Back in the days when search engines were a sparkly new Internet feature, much was made of “vanity searches,” or typing in your name to see how important you really were. Remember the thrill of discovering information in the public domain, which back then was largely positive?
That was then; this is now. For businesses, or anyone with branding needs, searching for information on yourself is a necessity —not only to validate your good reputation, but to patch things up if it’s not so hot.
Google, the granddaddy of All Things Internet, offers its own tracking function through “Google Alerts,” a feature many use on a daily basis. It’s free, and it’s simple. It can detect mentions of you and your brand merely by entering your business name. And while it’s a decent tool, it may not be sufficient. If you’re serious about monitoring your reputation, brand awareness, or anything related to your operation, consider these alternatives that come highly recommended:
A message to ecommerce merchants: your diligent efforts to run a thriving business and gain satisfied customers may pay off in a way you’d never imagined, by just putting one strategy to use.
By now, collecting and publishing customer reviews is a household concept. Studies show that consumers making a first-time purchase decision often divert their eyes automatically to the review score, even if they do it subconsciously. This might not be a fair measure of a product or service, but get used to it. It’s here to stay.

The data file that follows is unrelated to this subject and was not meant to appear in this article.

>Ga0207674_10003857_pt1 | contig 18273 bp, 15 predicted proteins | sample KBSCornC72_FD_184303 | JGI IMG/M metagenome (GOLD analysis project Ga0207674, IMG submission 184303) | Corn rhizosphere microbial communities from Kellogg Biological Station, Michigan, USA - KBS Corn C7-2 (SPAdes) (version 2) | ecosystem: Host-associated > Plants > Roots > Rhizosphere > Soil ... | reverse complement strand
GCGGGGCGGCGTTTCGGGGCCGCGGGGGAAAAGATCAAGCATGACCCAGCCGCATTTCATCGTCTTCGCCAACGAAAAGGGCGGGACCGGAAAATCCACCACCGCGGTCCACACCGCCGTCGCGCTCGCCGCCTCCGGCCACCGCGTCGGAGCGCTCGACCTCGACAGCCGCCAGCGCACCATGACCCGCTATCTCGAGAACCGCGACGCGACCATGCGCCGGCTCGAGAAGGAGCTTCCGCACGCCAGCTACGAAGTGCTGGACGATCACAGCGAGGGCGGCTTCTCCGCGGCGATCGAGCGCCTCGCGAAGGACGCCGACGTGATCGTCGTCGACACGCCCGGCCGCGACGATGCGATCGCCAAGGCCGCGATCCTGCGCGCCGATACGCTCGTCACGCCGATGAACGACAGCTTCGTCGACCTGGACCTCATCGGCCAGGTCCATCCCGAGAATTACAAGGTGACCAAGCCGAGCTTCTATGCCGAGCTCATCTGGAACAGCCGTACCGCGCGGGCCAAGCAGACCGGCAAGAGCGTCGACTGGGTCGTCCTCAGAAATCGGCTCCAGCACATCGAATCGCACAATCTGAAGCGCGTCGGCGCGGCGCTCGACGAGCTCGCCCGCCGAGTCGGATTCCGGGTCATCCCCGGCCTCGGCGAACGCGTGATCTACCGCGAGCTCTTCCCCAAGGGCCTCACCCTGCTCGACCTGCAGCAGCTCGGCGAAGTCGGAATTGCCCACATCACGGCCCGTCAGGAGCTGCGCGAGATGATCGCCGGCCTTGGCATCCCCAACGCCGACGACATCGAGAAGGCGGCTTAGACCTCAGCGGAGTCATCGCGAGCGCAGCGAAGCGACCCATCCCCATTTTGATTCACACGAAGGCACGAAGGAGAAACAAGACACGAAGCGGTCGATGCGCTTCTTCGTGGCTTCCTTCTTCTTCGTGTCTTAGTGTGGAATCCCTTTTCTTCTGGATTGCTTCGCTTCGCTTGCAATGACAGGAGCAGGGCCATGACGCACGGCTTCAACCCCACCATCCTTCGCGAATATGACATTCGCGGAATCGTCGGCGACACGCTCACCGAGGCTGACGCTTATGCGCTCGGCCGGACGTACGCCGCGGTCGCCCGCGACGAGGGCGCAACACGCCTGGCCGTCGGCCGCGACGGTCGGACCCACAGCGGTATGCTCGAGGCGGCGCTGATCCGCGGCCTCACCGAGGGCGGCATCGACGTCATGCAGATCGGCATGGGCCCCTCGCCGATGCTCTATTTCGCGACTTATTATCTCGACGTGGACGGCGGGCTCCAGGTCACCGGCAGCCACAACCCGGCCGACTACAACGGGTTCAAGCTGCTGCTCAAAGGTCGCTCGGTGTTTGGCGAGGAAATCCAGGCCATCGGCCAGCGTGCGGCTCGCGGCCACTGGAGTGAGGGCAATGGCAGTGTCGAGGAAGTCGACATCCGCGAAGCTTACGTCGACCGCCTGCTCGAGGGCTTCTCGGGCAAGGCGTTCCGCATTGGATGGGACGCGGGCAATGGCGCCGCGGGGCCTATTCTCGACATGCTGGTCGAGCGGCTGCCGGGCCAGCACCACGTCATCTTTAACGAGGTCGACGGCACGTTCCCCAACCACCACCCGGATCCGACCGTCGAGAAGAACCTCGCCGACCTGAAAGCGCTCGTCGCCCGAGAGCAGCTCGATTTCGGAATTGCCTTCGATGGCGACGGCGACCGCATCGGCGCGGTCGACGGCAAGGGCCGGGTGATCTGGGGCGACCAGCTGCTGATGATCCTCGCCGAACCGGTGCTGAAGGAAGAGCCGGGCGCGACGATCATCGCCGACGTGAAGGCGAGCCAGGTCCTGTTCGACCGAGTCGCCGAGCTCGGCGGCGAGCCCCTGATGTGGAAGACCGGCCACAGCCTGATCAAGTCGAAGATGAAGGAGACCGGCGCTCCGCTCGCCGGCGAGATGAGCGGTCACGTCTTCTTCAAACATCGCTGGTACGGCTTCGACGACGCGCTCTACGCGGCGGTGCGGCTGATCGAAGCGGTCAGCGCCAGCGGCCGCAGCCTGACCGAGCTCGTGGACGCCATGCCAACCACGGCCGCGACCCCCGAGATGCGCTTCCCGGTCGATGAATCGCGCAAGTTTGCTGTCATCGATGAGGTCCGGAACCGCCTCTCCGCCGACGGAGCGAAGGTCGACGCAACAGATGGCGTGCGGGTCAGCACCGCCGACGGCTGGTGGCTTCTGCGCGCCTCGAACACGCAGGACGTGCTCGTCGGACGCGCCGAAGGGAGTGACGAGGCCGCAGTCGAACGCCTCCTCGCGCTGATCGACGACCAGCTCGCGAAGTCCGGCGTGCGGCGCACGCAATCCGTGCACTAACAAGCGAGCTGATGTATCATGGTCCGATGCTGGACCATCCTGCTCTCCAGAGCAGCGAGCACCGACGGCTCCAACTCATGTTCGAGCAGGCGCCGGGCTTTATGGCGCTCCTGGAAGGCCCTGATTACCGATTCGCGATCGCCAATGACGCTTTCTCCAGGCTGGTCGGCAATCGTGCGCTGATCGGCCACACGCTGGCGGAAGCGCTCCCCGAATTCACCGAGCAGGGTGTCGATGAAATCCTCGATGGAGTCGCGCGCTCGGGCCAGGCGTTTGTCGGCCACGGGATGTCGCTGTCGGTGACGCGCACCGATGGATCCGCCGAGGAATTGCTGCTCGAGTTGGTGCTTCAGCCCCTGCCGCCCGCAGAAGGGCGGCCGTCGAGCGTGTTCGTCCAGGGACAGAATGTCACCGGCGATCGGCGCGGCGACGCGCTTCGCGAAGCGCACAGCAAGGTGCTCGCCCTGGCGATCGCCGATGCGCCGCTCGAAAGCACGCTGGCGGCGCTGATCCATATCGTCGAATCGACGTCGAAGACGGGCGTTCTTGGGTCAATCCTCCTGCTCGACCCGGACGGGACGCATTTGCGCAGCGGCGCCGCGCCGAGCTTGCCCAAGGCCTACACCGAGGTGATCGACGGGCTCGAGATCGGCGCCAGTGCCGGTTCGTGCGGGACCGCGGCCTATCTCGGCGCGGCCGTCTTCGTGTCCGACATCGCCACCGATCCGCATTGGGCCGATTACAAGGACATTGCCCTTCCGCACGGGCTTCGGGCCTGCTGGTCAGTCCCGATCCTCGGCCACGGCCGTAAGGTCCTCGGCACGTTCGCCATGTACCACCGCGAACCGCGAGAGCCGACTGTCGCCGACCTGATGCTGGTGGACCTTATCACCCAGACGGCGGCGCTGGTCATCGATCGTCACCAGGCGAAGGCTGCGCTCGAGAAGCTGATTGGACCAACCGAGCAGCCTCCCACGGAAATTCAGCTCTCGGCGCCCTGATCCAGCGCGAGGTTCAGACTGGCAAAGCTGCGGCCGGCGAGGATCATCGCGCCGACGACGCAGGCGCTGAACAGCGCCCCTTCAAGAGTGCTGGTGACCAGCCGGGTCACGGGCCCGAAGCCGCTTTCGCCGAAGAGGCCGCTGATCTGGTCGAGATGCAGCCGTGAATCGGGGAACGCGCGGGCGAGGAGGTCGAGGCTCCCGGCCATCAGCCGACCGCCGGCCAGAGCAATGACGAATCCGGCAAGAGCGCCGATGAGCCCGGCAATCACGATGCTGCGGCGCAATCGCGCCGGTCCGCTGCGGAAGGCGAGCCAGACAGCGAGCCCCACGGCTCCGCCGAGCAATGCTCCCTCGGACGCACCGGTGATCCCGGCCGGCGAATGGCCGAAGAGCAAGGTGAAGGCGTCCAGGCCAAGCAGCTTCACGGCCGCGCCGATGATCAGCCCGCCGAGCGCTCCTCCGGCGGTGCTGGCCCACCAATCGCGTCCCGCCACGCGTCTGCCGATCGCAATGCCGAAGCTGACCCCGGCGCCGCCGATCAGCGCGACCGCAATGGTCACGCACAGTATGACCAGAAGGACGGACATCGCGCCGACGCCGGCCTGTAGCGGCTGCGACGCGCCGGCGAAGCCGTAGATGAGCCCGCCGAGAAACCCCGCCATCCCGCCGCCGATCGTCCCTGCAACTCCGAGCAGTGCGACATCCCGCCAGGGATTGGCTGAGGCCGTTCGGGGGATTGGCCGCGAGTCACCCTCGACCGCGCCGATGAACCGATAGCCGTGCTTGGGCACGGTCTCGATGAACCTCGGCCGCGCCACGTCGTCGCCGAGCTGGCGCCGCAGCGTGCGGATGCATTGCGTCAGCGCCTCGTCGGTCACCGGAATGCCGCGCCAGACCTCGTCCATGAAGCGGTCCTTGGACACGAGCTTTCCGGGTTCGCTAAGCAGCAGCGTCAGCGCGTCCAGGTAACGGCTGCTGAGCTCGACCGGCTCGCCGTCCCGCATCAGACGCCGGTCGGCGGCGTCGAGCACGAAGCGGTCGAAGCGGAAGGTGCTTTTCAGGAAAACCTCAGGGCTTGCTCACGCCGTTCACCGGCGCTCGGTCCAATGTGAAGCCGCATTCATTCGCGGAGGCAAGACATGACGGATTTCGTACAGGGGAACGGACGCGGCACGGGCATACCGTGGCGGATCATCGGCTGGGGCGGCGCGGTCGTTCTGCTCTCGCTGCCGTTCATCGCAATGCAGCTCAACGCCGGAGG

But there’s something you haven’t considered, and it is a big deal. Customer reviews posted on your site will improve your SEO (search engine optimization) rankings. Algorithms in Google alone show how advantageous that can be.
When customers offer detailed reviews of a product, they may include a specific word string of the function or features of their purchase. Example: “I was searching for a good wireless mouse that would pair with my keyboard for smooth operation” just happens to be a keyword string that registers. The phrase “good wireless mouse” reflects a common search phrase that potential buyers enter into a search engine. Boom. You’re there.
Want some motivation to give this a try? Here are stats collected by Brightlocal.com:
How to hook buyers with a high-converting websitE
Far from the days when advertising was limited to an alphabetical listing in the Yellow Pages, or a pricey newspaper display ad, the modern era of internet-based commerce opens up untold opportunities to harness technologies and reach customers without emptying the bank account. Strategic coding formulations now digitally link sellers to buyers who may be poking around cyberspace to find just the right purchase.
But with a sea of competition, bringing your business to the attention of consumers whom you know you can satisfy is not enough. You need engagement. That requires turning a look into a sale. It’s called a conversion.
When you convert searches and page views into a proactive behavior, you begin the process of earning a customer. The critical part is learning how to use your web page to convert as many customers as possible. And here’s how to do that.